“. . .ongoing developments in neurobiology are strongly supportive of one of the basic assumptions of SIT, namely, that exposure to a sensory enriched environment leads to beneficial physical changes in the developing brain, such as increased synaptic connections. In one current neurodevelopmental model, co-authored by Drs. Barbara Thompson and Pat Levitt (2010), early exposure to a proper degree of sensory stimulation is theorized to build a neurobiological foundation for later-emerging functions such as motor skills, language, behavioral regulation, and executive functioning. “(Essay: The Current Status of Sensory Integration Therapy Florence Clark Tue, Aug 7 2012)
As an essential part of my Occupational Therapy practice, I consult with each parent about their child’s sensory needs and recommend specific activities and practices they can incorporate into their child’s daily routine (called sensory diet) to augment OT and help regulate their daily functions. (Check out my article Sensory Interventions and Supports for ASD Jul 28, 2009 Education.com) This sensory diet becomes the foundation for a lifelong habit of sensory integration activities that promote continued improvements in quality of life for the former OT client.
Each day has its own sensory regulation cycles. Among the more familiar are: waking up, eating, socializing, learning, sports, resting, and bedtime. Within each major task are specific preparation procedures which can be used to focus your mind and body for that activity. Even warm-up exercises in preparation for a fine motor skill activity can prove beneficial. As an example for handwriting, see this list of warm-up exercises.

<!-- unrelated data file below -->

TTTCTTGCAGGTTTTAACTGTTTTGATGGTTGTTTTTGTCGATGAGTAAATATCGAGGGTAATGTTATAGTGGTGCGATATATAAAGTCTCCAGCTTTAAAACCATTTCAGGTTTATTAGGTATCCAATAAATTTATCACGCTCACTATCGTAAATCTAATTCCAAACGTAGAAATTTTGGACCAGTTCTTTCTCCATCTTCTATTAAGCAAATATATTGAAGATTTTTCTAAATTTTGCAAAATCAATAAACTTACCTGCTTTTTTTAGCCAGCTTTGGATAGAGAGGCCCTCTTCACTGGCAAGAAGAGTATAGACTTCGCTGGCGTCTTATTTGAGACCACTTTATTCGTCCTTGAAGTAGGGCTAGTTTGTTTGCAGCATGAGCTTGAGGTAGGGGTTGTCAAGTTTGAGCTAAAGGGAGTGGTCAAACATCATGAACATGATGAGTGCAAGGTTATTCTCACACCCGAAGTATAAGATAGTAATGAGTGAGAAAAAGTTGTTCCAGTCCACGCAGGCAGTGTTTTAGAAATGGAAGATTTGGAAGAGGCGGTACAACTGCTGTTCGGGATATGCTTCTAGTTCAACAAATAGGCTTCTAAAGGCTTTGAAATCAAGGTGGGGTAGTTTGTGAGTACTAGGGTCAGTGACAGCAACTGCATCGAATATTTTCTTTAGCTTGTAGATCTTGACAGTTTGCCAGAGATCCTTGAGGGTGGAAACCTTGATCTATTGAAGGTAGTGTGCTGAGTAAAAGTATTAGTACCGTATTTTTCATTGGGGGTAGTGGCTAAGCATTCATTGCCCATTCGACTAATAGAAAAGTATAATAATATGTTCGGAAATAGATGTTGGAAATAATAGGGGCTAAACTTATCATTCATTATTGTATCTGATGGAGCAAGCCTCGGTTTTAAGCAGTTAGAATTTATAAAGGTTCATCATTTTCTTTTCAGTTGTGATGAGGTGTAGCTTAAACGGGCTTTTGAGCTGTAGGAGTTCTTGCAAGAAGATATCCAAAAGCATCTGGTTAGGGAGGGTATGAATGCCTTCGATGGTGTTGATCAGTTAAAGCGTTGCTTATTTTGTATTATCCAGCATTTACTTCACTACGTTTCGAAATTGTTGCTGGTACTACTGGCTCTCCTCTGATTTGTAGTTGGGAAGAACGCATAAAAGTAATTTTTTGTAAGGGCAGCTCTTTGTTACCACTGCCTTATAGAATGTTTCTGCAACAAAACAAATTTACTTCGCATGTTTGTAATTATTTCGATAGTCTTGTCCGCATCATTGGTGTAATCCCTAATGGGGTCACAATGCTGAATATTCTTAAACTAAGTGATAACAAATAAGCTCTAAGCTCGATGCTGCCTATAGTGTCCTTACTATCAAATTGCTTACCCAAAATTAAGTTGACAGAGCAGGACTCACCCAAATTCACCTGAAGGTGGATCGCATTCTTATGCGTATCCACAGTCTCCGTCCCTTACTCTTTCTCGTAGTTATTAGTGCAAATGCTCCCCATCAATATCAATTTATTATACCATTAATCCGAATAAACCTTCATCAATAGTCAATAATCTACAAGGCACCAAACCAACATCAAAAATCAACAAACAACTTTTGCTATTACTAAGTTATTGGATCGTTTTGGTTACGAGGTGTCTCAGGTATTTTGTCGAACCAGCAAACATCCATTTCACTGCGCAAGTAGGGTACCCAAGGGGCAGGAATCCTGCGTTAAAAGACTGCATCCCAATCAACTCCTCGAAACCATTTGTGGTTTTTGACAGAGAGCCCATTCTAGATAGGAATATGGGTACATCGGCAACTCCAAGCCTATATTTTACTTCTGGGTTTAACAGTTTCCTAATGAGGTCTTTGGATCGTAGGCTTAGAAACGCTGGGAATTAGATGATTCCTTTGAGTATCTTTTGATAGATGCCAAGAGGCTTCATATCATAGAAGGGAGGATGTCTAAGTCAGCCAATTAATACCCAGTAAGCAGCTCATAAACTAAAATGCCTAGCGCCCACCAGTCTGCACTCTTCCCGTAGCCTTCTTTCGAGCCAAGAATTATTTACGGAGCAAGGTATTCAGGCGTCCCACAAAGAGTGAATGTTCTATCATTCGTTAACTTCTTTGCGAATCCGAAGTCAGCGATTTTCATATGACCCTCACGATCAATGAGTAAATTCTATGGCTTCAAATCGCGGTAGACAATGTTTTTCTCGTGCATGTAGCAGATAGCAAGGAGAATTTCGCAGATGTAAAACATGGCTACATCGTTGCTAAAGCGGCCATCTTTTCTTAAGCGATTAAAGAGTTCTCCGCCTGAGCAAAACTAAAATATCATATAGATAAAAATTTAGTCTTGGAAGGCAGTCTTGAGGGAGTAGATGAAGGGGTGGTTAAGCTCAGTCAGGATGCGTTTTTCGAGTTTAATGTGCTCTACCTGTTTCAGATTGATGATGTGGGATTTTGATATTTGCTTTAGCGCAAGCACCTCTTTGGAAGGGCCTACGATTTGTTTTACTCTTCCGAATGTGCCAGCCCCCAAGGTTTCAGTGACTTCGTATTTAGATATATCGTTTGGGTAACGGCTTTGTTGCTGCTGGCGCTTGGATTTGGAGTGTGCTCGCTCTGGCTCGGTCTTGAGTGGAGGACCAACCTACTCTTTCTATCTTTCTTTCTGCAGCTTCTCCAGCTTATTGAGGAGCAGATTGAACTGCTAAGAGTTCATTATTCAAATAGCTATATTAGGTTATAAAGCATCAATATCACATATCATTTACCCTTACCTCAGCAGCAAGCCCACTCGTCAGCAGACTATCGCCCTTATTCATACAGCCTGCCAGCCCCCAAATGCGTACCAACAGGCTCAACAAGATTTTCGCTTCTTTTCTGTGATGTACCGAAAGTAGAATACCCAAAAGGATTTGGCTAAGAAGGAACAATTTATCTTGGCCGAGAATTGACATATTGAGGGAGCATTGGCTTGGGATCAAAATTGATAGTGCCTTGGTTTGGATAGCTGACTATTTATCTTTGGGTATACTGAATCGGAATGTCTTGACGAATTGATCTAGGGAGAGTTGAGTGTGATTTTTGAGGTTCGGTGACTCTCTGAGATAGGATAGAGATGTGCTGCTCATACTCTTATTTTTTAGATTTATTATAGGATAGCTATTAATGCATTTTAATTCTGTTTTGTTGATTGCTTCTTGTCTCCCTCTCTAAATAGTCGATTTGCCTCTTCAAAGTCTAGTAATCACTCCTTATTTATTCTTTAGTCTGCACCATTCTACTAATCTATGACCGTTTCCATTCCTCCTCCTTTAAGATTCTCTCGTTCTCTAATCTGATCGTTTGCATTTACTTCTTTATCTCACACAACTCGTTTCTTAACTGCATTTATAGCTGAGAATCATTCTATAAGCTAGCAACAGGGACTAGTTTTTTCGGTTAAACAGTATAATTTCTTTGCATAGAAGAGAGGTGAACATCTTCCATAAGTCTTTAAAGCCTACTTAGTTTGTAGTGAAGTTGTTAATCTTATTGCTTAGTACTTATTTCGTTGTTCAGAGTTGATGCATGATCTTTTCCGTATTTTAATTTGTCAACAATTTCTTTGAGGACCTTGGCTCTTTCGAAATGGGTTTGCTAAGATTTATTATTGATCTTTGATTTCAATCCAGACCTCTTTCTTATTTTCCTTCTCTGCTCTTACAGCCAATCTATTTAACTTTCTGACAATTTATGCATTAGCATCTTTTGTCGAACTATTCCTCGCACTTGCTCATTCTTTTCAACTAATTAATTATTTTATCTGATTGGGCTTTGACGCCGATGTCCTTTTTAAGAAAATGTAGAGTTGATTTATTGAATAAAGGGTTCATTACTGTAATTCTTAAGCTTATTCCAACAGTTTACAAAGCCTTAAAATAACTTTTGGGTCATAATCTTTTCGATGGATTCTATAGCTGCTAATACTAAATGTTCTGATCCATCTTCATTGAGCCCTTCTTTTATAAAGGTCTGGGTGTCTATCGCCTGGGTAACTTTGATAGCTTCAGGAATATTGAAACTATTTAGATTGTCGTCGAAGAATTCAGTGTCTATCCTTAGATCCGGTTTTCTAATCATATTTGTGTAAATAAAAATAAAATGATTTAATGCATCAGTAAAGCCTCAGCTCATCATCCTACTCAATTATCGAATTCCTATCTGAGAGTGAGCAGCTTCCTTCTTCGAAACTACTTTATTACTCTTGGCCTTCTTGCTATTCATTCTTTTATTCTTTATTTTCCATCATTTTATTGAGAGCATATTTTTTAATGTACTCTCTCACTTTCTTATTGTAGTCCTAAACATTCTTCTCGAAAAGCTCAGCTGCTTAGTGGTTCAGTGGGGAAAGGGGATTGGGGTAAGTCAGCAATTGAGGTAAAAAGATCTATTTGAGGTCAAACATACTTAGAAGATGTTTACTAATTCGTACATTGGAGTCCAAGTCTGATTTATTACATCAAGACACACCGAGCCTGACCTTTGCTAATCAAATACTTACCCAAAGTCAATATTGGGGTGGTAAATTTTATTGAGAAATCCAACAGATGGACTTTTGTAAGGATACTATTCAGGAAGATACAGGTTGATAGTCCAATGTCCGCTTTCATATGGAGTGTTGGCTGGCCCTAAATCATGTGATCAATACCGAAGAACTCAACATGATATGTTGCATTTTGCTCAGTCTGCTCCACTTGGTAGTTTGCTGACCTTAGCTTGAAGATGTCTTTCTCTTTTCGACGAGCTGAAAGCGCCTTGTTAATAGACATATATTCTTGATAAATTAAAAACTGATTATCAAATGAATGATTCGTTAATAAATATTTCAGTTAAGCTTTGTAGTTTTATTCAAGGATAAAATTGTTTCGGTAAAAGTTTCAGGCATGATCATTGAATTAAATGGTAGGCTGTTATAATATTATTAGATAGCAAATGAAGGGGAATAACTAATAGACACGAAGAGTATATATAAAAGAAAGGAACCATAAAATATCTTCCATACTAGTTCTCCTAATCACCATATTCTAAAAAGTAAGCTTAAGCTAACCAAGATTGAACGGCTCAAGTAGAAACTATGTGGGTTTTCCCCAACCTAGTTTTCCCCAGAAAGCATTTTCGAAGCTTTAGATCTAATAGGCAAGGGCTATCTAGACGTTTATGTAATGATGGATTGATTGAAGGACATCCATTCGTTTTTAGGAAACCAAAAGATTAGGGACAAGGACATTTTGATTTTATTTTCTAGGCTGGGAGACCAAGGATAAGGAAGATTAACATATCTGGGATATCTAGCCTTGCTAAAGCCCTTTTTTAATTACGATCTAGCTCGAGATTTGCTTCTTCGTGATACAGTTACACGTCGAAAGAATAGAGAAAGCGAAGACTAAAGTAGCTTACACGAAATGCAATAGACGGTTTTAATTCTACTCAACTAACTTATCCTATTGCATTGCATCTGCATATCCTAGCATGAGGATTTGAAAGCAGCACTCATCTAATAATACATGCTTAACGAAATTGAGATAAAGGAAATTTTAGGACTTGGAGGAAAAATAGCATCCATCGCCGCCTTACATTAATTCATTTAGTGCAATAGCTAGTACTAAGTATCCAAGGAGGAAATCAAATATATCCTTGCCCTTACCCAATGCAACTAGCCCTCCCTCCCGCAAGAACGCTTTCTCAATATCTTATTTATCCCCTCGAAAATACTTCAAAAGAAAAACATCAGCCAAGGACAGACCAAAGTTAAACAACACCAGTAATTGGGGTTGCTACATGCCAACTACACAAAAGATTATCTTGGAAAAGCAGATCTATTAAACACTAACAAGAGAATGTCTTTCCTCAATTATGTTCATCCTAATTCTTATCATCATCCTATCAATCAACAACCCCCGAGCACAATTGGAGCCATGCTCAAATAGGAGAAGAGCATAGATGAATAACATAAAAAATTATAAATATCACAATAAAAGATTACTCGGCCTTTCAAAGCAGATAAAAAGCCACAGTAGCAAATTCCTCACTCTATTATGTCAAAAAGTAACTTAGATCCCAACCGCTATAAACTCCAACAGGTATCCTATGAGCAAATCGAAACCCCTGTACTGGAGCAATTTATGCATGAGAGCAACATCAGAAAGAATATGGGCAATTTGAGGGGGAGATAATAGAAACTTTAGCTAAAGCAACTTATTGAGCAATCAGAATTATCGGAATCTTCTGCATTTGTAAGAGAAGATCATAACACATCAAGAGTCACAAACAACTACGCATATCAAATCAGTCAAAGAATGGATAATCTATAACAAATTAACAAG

In the event that you are prone to sensory overload, you can implement lifelong strategies to Outsmart Sensory Overload. Through awareness of your own sensory needs and deficits, you can adapt by adopting strategies to overcome them. For a college student and office worker, there are long hours sitting at a desk or in a task chair at a workstation. Regular transitions called ‘change-ups’ can improve circulation, activate the brain, and motivate you for continued effort. This frequent change of positioning provides:
- proprioceptive and vestibular input.
- help to refocus attention on classroom tasks by maintaining “physical and attending readiness”.
- can be adapted for use ANYWHERE.
Recent classroom adaptations are demonstrating the relationship between sensory activities and learning. Watch this video from ABC News
Among some of the more popular lifelong activities which could be used for sensory integration are:
- Playing a musical instrument
- Karate, or other martial art
- Team sport
- Visual Arts
- Hiking, and other wilderness sports
It has been known for generations that regular physical exercise promotes lifelong health benefits, such as for weight control and prevention of certain late-onset illnesses like diabetes. Lifelong physical exercise is also becoming recognized as a benefit for sensory integration and mental health through maintaining neuroplasticity in the brain, proprioceptive and vestibular adaptiveness, and general sensory integration.